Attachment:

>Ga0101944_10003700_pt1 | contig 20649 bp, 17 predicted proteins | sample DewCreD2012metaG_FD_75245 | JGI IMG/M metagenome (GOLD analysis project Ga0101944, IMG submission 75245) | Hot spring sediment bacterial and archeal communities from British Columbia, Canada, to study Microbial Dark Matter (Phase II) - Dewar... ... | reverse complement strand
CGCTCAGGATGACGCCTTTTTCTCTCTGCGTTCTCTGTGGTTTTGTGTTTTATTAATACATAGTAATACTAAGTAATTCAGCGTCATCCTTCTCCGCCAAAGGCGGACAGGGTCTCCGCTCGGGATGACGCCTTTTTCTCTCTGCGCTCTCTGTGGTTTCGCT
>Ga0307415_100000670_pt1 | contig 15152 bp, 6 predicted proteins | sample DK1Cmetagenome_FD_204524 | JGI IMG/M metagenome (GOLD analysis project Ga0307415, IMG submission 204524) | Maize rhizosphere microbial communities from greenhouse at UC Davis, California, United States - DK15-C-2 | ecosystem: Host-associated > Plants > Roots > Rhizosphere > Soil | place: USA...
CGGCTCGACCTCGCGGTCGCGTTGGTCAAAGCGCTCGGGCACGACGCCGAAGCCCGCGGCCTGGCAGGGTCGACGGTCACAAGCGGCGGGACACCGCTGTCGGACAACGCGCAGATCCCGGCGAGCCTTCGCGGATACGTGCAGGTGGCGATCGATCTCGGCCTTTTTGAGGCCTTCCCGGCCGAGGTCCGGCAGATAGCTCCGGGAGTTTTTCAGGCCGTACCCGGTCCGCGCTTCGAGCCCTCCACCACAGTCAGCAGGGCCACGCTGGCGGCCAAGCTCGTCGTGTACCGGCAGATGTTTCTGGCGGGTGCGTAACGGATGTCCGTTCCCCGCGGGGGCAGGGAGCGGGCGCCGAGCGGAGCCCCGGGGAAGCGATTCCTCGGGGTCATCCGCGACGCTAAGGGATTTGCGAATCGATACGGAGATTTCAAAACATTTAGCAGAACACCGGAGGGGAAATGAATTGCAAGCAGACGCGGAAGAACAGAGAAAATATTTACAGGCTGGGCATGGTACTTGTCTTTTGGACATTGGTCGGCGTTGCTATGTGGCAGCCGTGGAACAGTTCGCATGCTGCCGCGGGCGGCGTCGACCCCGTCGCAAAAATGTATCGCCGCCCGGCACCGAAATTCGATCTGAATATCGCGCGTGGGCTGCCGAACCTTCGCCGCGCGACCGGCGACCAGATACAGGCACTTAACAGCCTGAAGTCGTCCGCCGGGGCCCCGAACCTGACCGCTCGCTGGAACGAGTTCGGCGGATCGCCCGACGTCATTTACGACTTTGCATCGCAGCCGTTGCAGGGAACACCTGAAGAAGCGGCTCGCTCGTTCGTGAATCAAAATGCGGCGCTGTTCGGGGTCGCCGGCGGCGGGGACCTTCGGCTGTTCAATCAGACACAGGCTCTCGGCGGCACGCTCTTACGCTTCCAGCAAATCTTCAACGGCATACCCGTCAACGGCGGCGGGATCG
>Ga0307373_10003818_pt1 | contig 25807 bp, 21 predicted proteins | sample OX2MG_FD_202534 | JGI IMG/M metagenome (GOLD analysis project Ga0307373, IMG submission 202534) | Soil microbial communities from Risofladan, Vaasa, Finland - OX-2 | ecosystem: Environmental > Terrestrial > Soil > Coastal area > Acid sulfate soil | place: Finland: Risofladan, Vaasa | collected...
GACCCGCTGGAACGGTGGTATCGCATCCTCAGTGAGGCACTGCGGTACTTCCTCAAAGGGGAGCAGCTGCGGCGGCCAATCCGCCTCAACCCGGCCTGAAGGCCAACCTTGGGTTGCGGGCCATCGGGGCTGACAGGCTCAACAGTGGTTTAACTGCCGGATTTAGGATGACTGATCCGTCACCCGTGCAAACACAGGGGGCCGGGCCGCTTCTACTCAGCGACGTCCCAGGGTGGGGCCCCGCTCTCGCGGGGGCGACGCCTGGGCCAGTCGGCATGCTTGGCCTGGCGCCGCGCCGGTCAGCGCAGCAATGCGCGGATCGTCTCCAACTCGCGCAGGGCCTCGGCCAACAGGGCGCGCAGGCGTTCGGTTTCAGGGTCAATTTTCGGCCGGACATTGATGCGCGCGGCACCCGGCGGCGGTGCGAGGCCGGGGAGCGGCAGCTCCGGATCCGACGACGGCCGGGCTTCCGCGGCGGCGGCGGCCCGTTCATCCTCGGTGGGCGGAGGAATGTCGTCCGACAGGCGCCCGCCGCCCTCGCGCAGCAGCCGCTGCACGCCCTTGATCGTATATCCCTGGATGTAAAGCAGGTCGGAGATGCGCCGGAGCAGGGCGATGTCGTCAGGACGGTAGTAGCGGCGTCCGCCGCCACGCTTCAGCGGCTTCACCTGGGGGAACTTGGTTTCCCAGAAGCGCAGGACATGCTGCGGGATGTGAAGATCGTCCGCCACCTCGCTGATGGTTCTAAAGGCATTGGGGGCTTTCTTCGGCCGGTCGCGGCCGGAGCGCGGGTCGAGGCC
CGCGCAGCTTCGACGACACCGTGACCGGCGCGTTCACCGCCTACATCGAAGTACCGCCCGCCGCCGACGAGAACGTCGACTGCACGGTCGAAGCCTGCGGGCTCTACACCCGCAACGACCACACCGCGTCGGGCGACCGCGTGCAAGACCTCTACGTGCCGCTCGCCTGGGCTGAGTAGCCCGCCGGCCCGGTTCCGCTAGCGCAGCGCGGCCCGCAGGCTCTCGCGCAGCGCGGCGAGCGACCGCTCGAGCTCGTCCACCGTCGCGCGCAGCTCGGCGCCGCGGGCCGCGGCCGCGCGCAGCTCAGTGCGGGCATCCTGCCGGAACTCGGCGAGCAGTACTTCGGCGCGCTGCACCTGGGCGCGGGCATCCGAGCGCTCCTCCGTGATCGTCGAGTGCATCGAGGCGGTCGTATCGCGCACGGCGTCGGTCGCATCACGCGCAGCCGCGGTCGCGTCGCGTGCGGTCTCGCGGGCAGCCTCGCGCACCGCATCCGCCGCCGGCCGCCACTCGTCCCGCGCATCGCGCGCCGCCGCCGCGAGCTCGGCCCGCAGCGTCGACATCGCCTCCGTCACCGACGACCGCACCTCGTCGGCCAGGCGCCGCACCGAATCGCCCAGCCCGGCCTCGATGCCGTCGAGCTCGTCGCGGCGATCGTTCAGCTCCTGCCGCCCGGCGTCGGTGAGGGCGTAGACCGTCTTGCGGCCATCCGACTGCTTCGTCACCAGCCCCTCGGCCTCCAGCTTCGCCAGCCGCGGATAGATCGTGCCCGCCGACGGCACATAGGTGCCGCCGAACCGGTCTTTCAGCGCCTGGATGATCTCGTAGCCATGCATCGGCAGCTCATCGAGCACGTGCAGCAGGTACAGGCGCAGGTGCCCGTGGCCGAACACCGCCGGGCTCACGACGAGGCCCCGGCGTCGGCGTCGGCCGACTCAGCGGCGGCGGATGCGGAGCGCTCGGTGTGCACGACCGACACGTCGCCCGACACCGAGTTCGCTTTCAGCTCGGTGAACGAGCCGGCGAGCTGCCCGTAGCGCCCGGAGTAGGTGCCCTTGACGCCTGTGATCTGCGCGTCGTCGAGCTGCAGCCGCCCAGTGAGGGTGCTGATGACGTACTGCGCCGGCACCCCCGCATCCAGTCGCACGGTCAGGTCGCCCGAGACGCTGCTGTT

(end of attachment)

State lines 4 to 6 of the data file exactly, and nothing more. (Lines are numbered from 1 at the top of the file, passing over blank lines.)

CGGCTCGACCTCGCGGTCGCGTTGGTCAAAGCGCTCGGGCACGACGCCGAAGCCCGCGGCCTGGCAGGGTCGACGGTCACAAGCGGCGGGACACCGCTGTCGGACAACGCGCAGATCCCGGCGAGCCTTCGCGGATACGTGCAGGTGGCGATCGATCTCGGCCTTTTTGAGGCCTTCCCGGCCGAGGTCCGGCAGATAGCTCCGGGAGTTTTTCAGGCCGTACCCGGTCCGCGCTTCGAGCCCTCCACCACAGTCAGCAGGGCCACGCTGGCGGCCAAGCTCGTCGTGTACCGGCAGATGTTTCTGGCGGGTGCGTAACGGATGTCCGTTCCCCGCGGGGGCAGGGAGCGGGCGCCGAGCGGAGCCCCGGGGAAGCGATTCCTCGGGGTCATCCGCGACGCTAAGGGATTTGCGAATCGATACGGAGATTTCAAAACATTTAGCAGAACACCGGAGGGGAAATGAATTGCAAGCAGACGCGGAAGAACAGAGAAAATATTTACAGGCTGGGCATGGTACTTGTCTTTTGGACATTGGTCGGCGTTGCTATGTGGCAGCCGTGGAACAGTTCGCATGCTGCCGCGGGCGGCGTCGACCCCGTCGCAAAAATGTATCGCCGCCCGGCACCGAAATTCGATCTGAATATCGCGCGTGGGCTGCCGAACCTTCGCCGCGCGACCGGCGACCAGATACAGGCACTTAACAGCCTGAAGTCGTCCGCCGGGGCCCCGAACCTGACCGCTCGCTGGAACGAGTTCGGCGGATCGCCCGACGTCATTTACGACTTTGCATCGCAGCCGTTGCAGGGAACACCTGAAGAAGCGGCTCGCTCGTTCGTGAATCAAAATGCGGCGCTGTTCGGGGTCGCCGGCGGCGGGGACCTTCGGCTGTTCAATCAGACACAGGCTCTCGGCGGCACGCTCTTACGCTTCCAGCAAATCTTCAACGGCATACCCGTCAACGGCGGCGGGATCG
>Ga0307373_10003818_pt1 | contig 25807 bp, 21 predicted proteins | sample OX2MG_FD_202534 | JGI IMG/M metagenome (GOLD analysis project Ga0307373, IMG submission 202534) | Soil microbial communities from Risofladan, Vaasa, Finland - OX-2 | ecosystem: Environmental > Terrestrial > Soil > Coastal area > Acid sulfate soil | place: Finland: Risofladan, Vaasa | collected...
GACCCGCTGGAACGGTGGTATCGCATCCTCAGTGAGGCACTGCGGTACTTCCTCAAAGGGGAGCAGCTGCGGCGGCCAATCCGCCTCAACCCGGCCTGAAGGCCAACCTTGGGTTGCGGGCCATCGGGGCTGACAGGCTCAACAGTGGTTTAACTGCCGGATTTAGGATGACTGATCCGTCACCCGTGCAAACACAGGGGGCCGGGCCGCTTCTACTCAGCGACGTCCCAGGGTGGGGCCCCGCTCTCGCGGGGGCGACGCCTGGGCCAGTCGGCATGCTTGGCCTGGCGCCGCGCCGGTCAGCGCAGCAATGCGCGGATCGTCTCCAACTCGCGCAGGGCCTCGGCCAACAGGGCGCGCAGGCGTTCGGTTTCAGGGTCAATTTTCGGCCGGACATTGATGCGCGCGGCACCCGGCGGCGGTGCGAGGCCGGGGAGCGGCAGCTCCGGATCCGACGACGGCCGGGCTTCCGCGGCGGCGGCGGCCCGTTCATCCTCGGTGGGCGGAGGAATGTCGTCCGACAGGCGCCCGCCGCCCTCGCGCAGCAGCCGCTGCACGCCCTTGATCGTATATCCCTGGATGTAAAGCAGGTCGGAGATGCGCCGGAGCAGGGCGATGTCGTCAGGACGGTAGTAGCGGCGTCCGCCGCCACGCTTCAGCGGCTTCACCTGGGGGAACTTGGTTTCCCAGAAGCGCAGGACATGCTGCGGGATGTGAAGATCGTCCGCCACCTCGCTGATGGTTCTAAAGGCATTGGGGGCTTTCTTCGGCCGGTCGCGGCCGGAGCGCGGGTCGAGGCC